Parker Brown partner John Parker agrees, saying that getting rid of the atmosphere of "a cattle call in a crowded, uncomfortable room" creates an enjoyable experience that not only improves patient health and happiness, but can make a patient "want to come back to the doctor’s office for follow-ups and regular check-ups."
3. Private Exam and Consulting Rooms
Privacy is a main pillar of medicine, and there are many times where a conversation between a doctor and the patient or the patient's family is just not appropriate out in the waiting room. That's why many medical facilities are evolving to create private, intimate settings where you can connect with others, or bringing patients back to the private exam rooms as soon as possible, to the point where they're doing some of the vitals in there.
"It really simplifies the process and a lot of conversations within that room," Barbara says.
4. Collaboration for Nurses and Physicians
In addition to private offices and teleconferencing rooms, physicians and nurses are also looking for well-lit, well-organized areas where they can take a breather and collaborate. With modular furniture, Barbara says that these areas can push collaboration and help medical staff to do their best work.
"It's a workplace environment," Barbara says, "so you have to think about how they have their focus work, they collaborate, they need to learn, so how do you give them that flexibility? We’re seeing a lot more that allows those opportunities to evolve over time. Also, because the technology is so mobile, you have to build something that can work around that and support that.”
5. Simple, Welcoming Campuses
The largest and most complex aspect of a medical facility is the campus or facility itself. From the time a patient or visitor gets out of their car to the time they check out, everything needs to be accessible and engaging. Barbara gives us the example of Gensler's innovative wayfinding work with Cedars-Sinai Medical Center, renowned for its top-of-the-line healthcare and work, but infamous for its complex campus that's a challenge to negotiate. After significant research, Barbara and Gensler found that leveraging signage, spaces and landmarks (i.e. a Starbucks) could create a positive patient experience.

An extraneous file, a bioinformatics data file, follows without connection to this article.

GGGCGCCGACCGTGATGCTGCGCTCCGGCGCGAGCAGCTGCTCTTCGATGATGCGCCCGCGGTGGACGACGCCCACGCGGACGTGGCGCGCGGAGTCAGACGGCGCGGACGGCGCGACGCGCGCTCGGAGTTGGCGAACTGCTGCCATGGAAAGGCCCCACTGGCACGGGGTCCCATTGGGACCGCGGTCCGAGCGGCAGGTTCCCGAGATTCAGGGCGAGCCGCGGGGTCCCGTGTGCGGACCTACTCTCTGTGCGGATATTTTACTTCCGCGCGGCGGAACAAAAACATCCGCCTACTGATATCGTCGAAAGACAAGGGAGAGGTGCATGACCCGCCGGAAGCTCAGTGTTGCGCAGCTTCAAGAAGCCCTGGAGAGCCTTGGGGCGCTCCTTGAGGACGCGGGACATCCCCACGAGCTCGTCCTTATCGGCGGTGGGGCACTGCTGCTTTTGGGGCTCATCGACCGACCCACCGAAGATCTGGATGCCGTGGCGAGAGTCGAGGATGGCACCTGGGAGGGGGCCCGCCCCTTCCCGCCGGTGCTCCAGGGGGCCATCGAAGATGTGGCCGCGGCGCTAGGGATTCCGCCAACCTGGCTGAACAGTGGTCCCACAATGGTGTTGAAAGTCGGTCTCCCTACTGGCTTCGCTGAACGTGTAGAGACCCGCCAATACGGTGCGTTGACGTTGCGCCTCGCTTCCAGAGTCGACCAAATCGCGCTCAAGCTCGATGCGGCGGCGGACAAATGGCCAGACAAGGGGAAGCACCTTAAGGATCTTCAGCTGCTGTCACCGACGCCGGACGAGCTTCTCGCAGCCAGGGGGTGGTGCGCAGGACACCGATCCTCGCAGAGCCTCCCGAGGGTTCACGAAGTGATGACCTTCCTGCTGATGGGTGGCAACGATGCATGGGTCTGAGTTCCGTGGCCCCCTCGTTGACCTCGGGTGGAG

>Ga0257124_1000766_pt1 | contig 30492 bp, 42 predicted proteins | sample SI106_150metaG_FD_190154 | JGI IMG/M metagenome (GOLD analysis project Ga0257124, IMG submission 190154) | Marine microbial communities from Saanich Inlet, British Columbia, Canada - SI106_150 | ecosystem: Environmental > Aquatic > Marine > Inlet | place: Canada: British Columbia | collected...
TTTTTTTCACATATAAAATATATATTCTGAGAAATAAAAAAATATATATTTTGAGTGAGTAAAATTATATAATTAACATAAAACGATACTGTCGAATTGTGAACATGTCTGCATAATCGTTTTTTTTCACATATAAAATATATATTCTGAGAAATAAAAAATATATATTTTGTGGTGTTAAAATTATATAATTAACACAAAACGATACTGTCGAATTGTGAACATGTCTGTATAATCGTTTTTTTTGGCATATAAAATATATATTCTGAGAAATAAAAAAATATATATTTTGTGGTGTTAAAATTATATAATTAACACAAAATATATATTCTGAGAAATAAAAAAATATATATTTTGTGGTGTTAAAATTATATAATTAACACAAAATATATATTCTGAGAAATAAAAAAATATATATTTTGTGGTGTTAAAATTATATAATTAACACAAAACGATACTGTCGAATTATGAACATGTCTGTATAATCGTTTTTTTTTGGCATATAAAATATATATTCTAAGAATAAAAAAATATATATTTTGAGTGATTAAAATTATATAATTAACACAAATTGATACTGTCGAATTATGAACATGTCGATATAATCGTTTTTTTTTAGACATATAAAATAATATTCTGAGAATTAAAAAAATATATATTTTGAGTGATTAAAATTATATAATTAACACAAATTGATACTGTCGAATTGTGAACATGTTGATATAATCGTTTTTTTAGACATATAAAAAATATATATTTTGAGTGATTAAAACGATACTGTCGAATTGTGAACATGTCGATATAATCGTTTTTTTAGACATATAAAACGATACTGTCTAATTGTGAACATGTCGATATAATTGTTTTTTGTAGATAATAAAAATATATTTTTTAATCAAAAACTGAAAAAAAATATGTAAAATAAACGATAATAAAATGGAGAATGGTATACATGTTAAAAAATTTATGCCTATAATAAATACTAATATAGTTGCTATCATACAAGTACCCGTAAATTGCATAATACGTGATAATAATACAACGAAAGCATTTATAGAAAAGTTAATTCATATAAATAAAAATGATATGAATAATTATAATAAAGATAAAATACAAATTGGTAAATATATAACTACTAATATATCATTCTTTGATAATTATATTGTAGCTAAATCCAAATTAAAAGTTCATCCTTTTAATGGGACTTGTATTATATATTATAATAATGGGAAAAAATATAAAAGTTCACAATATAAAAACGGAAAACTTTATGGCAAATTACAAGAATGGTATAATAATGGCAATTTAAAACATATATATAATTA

"You have to think about how you can leverage natural human behavior," she says. "You have to have an understanding of orientation and natural light."
Barbara says that even these simple changes—like natural light and open and inviting staircases—can make all the difference in creating a campus or building that is welcoming.
John adds that larger facilities and campuses can create pleasant walk paths that can keep staff healthy, productive and even thinking creatively.
6. Managing Mental Health
The recent string of controversies and debate surrounding mental healthcare in the US has lead to several code and law changes around mental health and treatment.
"The whole approach of working with mental health is being re-evaluated," Barbara notes.
Despite the fact that it could be a hugely beneficial addition, however, she says many medical facilities aren't aware or haven't kept track of these changes. A fully equipped and forward-thinking medical health space can not only a serve a desperate need, but can be a huge draw.
7. Preparing for the Senior Tsunamis
Significant and dynamic senior living and care programs can make a facility the place to be for two massive demographics. Barbara points out that there is a huge focus on longer life spans and an aging population that will place a huge strain on medical facilities in the upcoming decades. Not only is there a massive wave of Baby Boomers to deal with—10,000 of whom turn 65 every day—but also today's youth, who may live a century or longer.